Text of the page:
Iceland has all but eliminated the coronavirus outbreak as 97 per cent of infected patients have recovered and only two new cases have been confirmed in the last week, the government says.
After declaring its first confirmed cases in early March, the north Atlantic island went into a lockdown, closing schools and banning large public gatherings, and it put in place a rigorous testing and tracing strategy to curb the outbreak.
That enabled the country of about 360,000 people to announce a partial re-opening of society in mid-April after the outbreak peaked earlier in the month and showed clear signs of slowing.
“We have been pleasantly surprised to see a very fast deceleration of the pandemic in Iceland. However, it is extremely important to remain vigilant and minimise the risk of a renewed outbreak,” chief epidemiologist Thorolfur Gudnason said in a statement.
Iceland has performed tests on 51,663 inhabitants, or more than 14 per cent of people overall – a great proportion than in almost any other country, thanks in part to its small population.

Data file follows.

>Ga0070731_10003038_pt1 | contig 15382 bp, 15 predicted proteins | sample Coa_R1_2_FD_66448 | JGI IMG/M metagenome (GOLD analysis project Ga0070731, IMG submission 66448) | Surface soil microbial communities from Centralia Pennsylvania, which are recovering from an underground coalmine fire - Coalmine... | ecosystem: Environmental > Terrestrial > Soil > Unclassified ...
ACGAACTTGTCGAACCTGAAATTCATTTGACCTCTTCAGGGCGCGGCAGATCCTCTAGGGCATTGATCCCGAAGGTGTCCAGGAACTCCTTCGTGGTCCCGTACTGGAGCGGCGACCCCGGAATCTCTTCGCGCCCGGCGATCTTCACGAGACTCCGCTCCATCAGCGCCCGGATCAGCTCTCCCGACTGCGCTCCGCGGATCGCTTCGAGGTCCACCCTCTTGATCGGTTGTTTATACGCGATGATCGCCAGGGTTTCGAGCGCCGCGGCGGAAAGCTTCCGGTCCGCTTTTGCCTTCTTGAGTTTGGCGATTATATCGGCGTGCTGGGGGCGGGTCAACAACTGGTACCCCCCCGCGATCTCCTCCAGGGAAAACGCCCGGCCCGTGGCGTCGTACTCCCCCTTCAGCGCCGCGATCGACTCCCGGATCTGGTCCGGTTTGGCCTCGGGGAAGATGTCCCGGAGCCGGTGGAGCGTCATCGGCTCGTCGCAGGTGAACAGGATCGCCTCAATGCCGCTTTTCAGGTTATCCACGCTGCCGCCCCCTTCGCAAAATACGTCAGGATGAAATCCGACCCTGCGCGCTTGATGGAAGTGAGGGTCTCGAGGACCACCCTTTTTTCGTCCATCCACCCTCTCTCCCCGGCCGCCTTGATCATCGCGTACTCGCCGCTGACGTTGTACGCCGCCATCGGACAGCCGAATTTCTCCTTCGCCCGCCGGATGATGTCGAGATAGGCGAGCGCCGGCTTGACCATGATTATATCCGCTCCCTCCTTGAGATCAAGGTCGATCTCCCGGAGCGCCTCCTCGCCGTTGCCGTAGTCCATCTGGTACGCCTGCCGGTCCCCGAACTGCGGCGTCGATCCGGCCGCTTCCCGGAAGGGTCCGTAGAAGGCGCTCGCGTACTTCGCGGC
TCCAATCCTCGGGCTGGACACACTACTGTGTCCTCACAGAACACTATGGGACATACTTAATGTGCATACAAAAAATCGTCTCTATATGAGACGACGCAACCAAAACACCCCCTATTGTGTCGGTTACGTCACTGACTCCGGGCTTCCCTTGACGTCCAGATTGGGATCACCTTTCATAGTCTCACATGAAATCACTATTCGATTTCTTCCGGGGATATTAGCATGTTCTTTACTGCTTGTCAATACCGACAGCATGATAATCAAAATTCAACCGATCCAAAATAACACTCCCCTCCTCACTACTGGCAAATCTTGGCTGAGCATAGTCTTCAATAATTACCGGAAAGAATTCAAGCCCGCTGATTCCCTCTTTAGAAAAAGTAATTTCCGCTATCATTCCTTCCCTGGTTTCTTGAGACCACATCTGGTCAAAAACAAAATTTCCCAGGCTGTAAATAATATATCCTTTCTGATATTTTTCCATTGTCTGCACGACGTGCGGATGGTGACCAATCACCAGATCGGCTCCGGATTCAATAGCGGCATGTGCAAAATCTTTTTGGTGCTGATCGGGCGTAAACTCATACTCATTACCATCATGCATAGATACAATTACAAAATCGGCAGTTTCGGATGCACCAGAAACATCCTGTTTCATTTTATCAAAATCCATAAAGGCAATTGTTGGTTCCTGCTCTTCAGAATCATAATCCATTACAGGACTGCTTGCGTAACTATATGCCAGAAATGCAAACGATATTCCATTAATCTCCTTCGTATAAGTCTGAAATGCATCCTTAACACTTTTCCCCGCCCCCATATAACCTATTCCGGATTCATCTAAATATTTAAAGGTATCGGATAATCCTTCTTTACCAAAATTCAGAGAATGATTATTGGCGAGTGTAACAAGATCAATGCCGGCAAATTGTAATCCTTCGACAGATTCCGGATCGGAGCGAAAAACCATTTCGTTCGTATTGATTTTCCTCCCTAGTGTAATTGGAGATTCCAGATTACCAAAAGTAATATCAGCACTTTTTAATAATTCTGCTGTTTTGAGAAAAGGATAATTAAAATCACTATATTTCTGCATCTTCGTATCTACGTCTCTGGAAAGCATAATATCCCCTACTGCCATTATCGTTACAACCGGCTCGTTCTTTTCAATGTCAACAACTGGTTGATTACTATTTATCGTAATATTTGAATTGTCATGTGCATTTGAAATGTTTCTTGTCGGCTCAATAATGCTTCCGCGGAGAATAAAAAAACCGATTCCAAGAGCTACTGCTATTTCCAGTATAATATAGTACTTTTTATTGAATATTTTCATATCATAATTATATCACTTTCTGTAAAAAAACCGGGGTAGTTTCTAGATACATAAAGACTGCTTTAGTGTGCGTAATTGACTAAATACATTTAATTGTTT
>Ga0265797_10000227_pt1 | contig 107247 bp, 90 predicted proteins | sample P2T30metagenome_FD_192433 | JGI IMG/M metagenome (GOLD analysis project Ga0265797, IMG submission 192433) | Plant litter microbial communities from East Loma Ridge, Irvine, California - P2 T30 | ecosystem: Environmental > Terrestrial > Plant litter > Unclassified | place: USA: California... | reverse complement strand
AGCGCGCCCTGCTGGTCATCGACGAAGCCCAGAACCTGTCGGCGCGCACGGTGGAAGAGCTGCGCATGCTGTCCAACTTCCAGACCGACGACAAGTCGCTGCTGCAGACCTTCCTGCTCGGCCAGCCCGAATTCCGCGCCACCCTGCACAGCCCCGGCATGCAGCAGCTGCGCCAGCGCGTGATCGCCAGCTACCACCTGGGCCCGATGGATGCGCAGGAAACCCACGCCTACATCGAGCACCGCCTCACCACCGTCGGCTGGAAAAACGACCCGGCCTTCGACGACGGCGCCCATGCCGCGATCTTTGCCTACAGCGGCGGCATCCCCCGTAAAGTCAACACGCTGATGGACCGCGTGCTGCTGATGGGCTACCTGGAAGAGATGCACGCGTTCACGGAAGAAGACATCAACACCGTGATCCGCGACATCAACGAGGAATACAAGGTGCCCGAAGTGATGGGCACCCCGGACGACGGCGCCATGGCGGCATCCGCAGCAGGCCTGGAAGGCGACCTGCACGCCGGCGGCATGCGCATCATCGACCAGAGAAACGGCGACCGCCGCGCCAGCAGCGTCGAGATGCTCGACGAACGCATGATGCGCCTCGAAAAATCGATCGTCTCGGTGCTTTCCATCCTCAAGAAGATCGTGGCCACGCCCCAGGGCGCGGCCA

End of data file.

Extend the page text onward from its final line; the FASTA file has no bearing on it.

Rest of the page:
Most restrictions were eased on Monday, with the opening of schools, hair salons and museums, and gatherings of up to 50 people now allowed.
The government said “57 per cent of those who have tested positive for COVID-19 were already isolated in quarantine when they were diagnosed, which is believed to underline the effectiveness of those measures in combating the spread of the virus”.
A two-metre social distancing rule will remain in place for some time, while gyms and pools will stay closed. Businesses requiring close proximity with customers would be allowed to resume and all children’s activities are back to normal, it said.
A total of 1799 people have tested positive for COVID-19 in Iceland, and 1750 of those are no longer infected. There are now only 39 known infections and three people hospitalised by the virus.
Ten people diagnosed with the virus have died, seven of whom were over 70 years old.
Since the outbreak, the government has injected about $US2 billion ($A3.1 billion) into the tourism-dependant economy in financial aid to businesses as well as measures to help vulnerable groups, students and jobseekers.
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